i dont know where to go forward

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I don't know what to do anymore guys. I recently graduated with my bachelors. I was working and going to school at the same time. It is nice that I could finally just focus on work now.

I worked for a rehab/snf right after I got my associates degree. I knew the assistant director of nursing there. It was hard there at first, but I got the routine down at about 6 months.

I recently got a job at a big time hospital in my city. My preceptor is nice. THe medication administration isn't as bad. I have 20 less patients to deal with. I'm barely at the 1 month mark of my orientation. (I'm night shift so now I will have to go with another preceptor which works night shift. The work isn't as exhausting as my old workplace, however I'm mentally exhausted. There is so much charting. We had paper at my old workplace, and everything is computer over here. It is nice in a way, but also difficult to learn. I got a chance to work with computer charting during clinicals while I was in school, but that was only for about 5 times a semester.

-I'm just afraid I might do something wrong and hurt the patients. I currently work in a med-surg acute care floor. I got most of the medication administration part down, but not the charting. Today i was so busy, that I barely had time to use the restroom once. I was just running around like crazy. I didn't have a chance to look at the computer, and miss 3 critical vital signs! I'm new to the hospital setting so I wanted to make sure everything was done correctly (thus I don't have the time to sit down). My patient temperature was 101, 102, and 104. I finally saw it and gave the PRN Acetaminophen for PRN fever. Now I just feel bad that what if I could kill my patient or that I might get into big trouble for not giving it when it was that high the first time. I got out 2 hours late today just to finish up charting. The whole time I'm thinking if I'm going to get in trouble for missing the first 2 vital signs to give the PRN Acetaminophen.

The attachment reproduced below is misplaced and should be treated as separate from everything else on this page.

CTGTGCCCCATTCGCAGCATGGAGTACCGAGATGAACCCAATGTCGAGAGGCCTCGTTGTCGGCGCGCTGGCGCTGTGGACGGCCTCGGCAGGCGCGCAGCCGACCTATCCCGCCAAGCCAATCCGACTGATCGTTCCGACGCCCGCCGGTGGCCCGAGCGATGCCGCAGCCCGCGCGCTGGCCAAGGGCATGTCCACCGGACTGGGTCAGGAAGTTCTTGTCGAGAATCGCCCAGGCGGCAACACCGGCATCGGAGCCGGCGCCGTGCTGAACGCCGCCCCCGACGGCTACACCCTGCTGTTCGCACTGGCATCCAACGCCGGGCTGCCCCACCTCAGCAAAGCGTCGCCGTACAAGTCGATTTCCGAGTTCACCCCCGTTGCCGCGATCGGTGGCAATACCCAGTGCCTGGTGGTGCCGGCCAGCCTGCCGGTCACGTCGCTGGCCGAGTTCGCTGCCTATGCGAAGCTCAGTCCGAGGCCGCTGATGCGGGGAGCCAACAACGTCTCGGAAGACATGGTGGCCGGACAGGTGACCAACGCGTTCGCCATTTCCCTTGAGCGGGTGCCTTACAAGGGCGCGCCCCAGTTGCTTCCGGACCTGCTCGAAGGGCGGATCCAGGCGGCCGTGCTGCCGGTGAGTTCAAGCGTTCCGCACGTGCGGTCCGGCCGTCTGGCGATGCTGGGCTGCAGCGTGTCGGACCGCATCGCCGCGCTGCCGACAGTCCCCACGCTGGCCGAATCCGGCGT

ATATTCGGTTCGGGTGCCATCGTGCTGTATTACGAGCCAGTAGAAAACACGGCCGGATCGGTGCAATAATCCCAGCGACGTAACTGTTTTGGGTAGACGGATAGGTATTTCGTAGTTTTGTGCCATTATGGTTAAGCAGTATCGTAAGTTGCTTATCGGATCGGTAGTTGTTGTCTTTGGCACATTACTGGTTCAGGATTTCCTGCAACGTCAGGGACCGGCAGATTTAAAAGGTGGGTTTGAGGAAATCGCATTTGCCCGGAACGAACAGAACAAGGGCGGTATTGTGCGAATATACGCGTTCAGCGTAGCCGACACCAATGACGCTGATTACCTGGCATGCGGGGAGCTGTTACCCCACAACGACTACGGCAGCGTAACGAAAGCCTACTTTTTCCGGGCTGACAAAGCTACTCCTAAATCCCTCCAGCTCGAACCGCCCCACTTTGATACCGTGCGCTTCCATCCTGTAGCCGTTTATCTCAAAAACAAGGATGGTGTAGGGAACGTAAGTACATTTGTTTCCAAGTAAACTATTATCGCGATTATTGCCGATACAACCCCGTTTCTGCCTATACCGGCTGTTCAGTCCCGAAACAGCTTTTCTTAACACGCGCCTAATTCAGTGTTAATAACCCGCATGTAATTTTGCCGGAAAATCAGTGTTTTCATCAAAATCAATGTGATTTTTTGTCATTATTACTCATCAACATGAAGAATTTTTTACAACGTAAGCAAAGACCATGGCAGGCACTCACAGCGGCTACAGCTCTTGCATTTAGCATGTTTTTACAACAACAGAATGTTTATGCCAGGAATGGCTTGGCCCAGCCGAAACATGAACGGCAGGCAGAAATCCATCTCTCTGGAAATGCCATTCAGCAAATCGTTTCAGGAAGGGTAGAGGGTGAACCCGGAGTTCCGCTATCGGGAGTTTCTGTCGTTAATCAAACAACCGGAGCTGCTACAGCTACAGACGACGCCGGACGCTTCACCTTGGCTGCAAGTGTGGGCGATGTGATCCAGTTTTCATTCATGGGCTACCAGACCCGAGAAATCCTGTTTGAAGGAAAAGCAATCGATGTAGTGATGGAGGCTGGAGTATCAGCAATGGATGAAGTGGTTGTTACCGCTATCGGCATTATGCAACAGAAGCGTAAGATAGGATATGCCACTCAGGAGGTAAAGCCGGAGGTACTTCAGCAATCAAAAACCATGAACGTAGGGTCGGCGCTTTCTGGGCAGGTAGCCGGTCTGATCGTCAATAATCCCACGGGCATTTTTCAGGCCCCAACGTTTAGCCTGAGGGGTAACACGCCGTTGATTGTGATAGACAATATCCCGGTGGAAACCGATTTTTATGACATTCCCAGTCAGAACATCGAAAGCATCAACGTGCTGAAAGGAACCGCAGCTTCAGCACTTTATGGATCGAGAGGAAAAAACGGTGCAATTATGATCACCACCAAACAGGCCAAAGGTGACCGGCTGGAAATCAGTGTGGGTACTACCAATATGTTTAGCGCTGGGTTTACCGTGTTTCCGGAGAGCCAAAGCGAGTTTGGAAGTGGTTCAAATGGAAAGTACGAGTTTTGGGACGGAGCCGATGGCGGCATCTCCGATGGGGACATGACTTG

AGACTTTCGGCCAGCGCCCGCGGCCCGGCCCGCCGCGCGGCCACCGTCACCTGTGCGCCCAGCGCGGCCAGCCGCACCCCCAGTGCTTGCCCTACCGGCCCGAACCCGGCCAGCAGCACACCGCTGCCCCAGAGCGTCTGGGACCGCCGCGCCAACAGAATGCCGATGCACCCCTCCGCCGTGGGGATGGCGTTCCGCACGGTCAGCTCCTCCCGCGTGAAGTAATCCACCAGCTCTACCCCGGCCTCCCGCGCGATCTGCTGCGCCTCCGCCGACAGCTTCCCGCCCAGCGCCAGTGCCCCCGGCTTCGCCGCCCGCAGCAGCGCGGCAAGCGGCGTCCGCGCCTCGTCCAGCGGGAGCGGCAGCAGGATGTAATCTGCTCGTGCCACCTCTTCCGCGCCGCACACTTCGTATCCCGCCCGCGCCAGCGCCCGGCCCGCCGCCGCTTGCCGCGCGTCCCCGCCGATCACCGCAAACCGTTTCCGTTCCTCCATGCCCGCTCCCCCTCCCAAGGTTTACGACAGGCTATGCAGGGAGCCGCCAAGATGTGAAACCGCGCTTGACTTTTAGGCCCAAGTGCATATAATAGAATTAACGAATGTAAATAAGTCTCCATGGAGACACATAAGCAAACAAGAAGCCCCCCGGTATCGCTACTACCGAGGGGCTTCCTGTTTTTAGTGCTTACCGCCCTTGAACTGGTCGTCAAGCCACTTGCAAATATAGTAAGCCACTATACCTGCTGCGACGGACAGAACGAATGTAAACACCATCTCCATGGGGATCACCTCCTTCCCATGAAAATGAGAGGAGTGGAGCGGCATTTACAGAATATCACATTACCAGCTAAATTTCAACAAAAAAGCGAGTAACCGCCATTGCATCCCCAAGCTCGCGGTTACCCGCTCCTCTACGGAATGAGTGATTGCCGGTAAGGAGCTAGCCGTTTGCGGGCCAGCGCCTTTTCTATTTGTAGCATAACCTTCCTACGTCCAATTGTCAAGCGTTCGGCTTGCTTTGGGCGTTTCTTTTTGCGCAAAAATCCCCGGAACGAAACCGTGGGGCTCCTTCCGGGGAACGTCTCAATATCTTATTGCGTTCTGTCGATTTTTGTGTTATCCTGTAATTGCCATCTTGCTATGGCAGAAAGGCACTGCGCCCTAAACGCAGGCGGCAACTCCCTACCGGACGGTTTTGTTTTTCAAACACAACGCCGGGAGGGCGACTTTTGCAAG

-It was raining today after work as I walked to my car. I was just crying. I'm the only one that works right now that makes money to take care of my mom. I'm afraid that I might do something wrong at work.

Lev, MSN, RN, NP

8 Articles; 2,803 Posts

Specializes in Family Nurse Practitioner. Has 10 years experience.

I hate charting too. I have learned to chart as I go with the COW. At my other job with computers that are meant to stay in the room, I chart on patients when I finish my Med passes and backtime my documentation to around the time I gave meds. This works better on night shift (more down time). Your routine will come with time. Getting used to the computer takes time too. You've only been there one month. Give yourself some time.

Has 5 years experience.

During my orientation, I missed a critical systolic BP of 200+. I gave the blood pressure meds without even looking at the BP. If that patient's BP was already low, I could have bottomed them out.

I felt terrible, and since that day, I've never missed a BP.

Point is, we were all new once, we all made those mistakes. All that matters now is that we learn from them, and when we do, we become stronger, safer, better nurses.

You got this.

Farawyn

12,646 Posts

Has 25 years experience.

Give yourself some time. Take your time. Hang in there.

ontheway2crna

69 Posts

Do you use a brain sheet? Even though it may seem silly, I would write down a spot for VS check at the time VS are taken and leave a empty box to check off. At first I would always forget to check VS as they were being done and I have missed a few critical ones as well as rechecks. Your time management, prioritization and organization will get better with time. If you feel like you are so busy your head is spinning and you dont know what you are doing, take 5 minutes to reorganize your thoughts, write down what needs to be done, breathe, and relax.

Specializes in General Surgery, NICU. Has 5 years experience.

withorwithoutyou,